Takes many listens for Bitches Brew to make sense
By 1970 Miles Davis was a house hold name, and had been such for more than 10 years, Davis had all ready changed jazz at least 4 times before, but nothing could prepare the jazz establishment for this.
A dark brooding double album of in your face "I don't care what you critics think" music. A brand of music that shook off the jazz tradition, grabbed what it needed from the rock, and the avant-garde, BUT could not be easily classified in ANY genre terms.
I remember the first time I heard Bitches Brew, I was completely in awe. I had only recently discovered modern jazz back in the mid-90's, bassist producer Bill Laswell came out with an electric period re-mix album of Davis jazz rock; I don't think even one Bitches Brew track shows up on there, But Panthalassa wet my appetite for more electric Miles.
Bitches Brew though, was the point where any preconceived notions I had about Miles Davis being just a straight ahead jazz musician were shattered forever.
Quadraphonic LP, Columbia 2 EYE Pressings, or Current Reissues? What about CD's and Downloads?
Vinyl's warm analog sound can also make the CD's digital compression, and brightness sound like garbage when comparing vintage recordings, things have improved in that regard. Though I do listen to CD's and Downloads along with vinyl, I am not a snob, I just prefer vinyl in most cases.
For the purposes of this post, I thought it might be interesting to listen consecutively to all my vinyl copies of Bitches Brew and give a report on which is the best sounding.
I have listened to each of these a few times each at least, with the Quad pressing easily being my favorite, but honestly I was surprised at the results paying close attention:
Quad Vinyl Bitches Brew
The quadraphonic pressing has been my favorite overall as I mentioned, even without the vintage equipment, "as long as the pressing says QS or SQ and not CD4, you do not need a quad decoder". I was startled at how the trumpet really had some echo added, and the bass seemed much punchier.
I really like the quad mix, the sound stage seem to open up to really fill your room, Some have complained that the high-end can get a bit bright. I think they are confused, because the bass is crisp and not as muddy as the regular stereo mix.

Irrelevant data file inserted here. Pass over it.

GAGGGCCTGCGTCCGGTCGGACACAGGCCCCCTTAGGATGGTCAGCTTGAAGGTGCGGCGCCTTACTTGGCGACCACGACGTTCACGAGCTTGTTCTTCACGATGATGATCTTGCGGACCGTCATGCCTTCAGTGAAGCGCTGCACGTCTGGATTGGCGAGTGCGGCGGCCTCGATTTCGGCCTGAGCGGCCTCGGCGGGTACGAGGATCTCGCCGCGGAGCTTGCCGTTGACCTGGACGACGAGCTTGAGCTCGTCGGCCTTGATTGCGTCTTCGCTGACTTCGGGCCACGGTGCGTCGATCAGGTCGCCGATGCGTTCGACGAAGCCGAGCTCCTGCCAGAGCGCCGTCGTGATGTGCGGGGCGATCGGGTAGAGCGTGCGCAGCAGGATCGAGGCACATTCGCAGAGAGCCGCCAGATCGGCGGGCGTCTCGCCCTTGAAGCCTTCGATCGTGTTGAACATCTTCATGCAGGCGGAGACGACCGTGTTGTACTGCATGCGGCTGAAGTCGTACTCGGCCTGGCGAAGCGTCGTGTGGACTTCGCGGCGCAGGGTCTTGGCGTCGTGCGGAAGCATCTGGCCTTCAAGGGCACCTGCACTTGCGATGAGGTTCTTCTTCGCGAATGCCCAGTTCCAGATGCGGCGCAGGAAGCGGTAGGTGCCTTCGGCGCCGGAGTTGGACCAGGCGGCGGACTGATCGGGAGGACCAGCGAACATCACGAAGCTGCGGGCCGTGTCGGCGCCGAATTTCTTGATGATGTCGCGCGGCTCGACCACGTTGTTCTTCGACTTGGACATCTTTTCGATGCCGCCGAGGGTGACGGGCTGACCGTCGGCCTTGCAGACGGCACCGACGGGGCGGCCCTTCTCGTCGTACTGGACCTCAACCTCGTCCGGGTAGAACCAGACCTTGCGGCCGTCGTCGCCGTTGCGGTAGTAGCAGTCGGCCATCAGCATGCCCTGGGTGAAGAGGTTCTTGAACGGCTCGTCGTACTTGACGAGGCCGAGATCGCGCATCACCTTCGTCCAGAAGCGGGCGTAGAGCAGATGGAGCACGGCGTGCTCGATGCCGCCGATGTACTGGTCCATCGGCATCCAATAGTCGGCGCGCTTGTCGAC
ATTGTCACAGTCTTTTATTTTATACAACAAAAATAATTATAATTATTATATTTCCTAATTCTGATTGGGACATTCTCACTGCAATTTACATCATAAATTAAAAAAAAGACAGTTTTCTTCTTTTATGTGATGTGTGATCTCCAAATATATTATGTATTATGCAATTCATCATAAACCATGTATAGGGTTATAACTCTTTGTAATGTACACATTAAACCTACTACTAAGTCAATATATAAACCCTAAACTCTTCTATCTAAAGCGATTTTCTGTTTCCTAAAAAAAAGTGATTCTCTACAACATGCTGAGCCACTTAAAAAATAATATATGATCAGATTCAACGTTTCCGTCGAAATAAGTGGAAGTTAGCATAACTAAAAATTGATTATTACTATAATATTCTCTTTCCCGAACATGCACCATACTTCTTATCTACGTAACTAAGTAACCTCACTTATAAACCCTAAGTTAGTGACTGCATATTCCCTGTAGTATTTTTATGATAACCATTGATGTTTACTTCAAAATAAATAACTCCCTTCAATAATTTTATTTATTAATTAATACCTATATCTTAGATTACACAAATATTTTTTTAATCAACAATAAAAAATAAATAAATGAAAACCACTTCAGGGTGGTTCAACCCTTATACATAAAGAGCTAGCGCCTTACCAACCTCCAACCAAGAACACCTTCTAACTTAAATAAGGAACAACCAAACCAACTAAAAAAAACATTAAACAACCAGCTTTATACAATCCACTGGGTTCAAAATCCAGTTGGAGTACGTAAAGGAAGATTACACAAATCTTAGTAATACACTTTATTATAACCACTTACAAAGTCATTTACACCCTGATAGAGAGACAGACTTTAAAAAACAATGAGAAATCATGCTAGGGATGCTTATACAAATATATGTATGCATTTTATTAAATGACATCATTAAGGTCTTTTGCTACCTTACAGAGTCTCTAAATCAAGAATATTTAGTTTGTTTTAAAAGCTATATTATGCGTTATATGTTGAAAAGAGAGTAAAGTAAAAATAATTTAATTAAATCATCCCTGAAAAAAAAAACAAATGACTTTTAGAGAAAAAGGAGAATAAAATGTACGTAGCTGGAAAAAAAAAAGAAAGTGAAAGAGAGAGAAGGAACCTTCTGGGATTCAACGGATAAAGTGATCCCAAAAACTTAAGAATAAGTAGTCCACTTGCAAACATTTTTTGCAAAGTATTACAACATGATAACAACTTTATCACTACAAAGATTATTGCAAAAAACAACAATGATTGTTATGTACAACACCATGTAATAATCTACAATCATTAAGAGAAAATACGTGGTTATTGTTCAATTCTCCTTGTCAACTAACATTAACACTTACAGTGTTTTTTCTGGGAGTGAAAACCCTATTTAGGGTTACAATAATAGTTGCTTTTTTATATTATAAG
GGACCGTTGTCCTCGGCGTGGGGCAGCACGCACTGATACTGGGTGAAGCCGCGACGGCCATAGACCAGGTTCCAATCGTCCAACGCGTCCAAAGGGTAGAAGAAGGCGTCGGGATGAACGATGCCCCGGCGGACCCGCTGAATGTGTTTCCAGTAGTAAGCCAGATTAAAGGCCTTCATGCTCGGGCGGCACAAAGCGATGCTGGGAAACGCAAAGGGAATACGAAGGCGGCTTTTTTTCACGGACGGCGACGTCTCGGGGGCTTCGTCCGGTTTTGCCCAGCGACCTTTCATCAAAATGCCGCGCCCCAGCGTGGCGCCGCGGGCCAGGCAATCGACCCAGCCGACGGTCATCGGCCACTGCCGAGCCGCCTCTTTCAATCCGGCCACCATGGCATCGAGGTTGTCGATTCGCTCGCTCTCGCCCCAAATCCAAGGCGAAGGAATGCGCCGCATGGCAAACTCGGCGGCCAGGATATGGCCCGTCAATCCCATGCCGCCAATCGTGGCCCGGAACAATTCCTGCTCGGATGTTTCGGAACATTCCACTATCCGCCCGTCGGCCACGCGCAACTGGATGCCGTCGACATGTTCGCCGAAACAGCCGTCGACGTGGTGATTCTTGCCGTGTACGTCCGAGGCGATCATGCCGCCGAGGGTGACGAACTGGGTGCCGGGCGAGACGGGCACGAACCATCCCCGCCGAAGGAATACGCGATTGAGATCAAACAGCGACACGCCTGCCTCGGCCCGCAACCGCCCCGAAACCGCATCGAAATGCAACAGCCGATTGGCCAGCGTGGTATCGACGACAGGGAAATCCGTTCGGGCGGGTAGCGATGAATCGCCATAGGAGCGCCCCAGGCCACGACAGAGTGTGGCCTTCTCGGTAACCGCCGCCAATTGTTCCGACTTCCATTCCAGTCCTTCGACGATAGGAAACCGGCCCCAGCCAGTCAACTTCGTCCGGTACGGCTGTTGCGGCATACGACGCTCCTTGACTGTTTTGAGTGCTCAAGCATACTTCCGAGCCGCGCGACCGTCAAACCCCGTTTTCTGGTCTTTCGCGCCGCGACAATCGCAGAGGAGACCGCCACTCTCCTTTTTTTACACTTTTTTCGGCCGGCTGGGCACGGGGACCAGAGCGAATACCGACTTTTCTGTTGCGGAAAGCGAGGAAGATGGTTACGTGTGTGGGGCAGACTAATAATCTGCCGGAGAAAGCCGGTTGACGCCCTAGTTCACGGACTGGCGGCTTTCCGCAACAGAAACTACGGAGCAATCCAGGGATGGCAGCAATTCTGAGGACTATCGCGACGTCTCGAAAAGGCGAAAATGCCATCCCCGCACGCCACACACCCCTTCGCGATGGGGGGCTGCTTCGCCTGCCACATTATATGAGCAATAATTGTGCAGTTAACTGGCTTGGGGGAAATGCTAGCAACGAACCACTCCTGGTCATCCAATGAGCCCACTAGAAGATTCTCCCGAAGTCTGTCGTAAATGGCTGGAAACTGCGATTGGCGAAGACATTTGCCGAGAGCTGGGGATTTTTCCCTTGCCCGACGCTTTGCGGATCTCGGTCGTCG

1970 Columbia 2 Eye, 12 Sides of Miles, and 40th Anniversary Box
vintage copy and the (12 Sides of Miles Box) set sounded about the same, pretty good, but not like the Quad pressing.
The biggest surprise here is the 40th anniversary box set vinyl copy, I had only listened to it once, but was impressed, the second time around had me thinking, "Man I think I prefer this over the vintage 2 eye copy".
I hate to say it, knowing that the quad pressing is sort of not authentic in how it was meant to sound, "My Hypothesis", I think I might recommend the 40th Anniversary box as the way to get this music.
The bass on the 40th set's vinyl is deep and crisp, not too muddy, and crystal clear, no complaints at all. I realize you don't get any little odd studio quirks like on the quad pressing. But hell you can get this 40th set cheaper than a quad pressing, and you get it on CD, a DVD concert, and a nice book and bonuses.
Quadraphonic Sampler with Miles Runs the Voodoo Down
This sampler quad copy's Voodoo, sounds nothing like the full album pressing I have, This is has a seriously different echo and effects on the trumpet to my ears, the bass is fatter toned too. I wonder why the sound difference?
You can get a quad pressing of Bitches Brew in the $50-$100 range, and an original vintage copy, for less than $50 in near mint condition. The 40th Anniversary box will run you about 50 bucks as well, shop around, you can get a deal.
By the way: If you'd like to read some more thoughts about Miles Davis and his Jazz Rock, this article would be great place to start.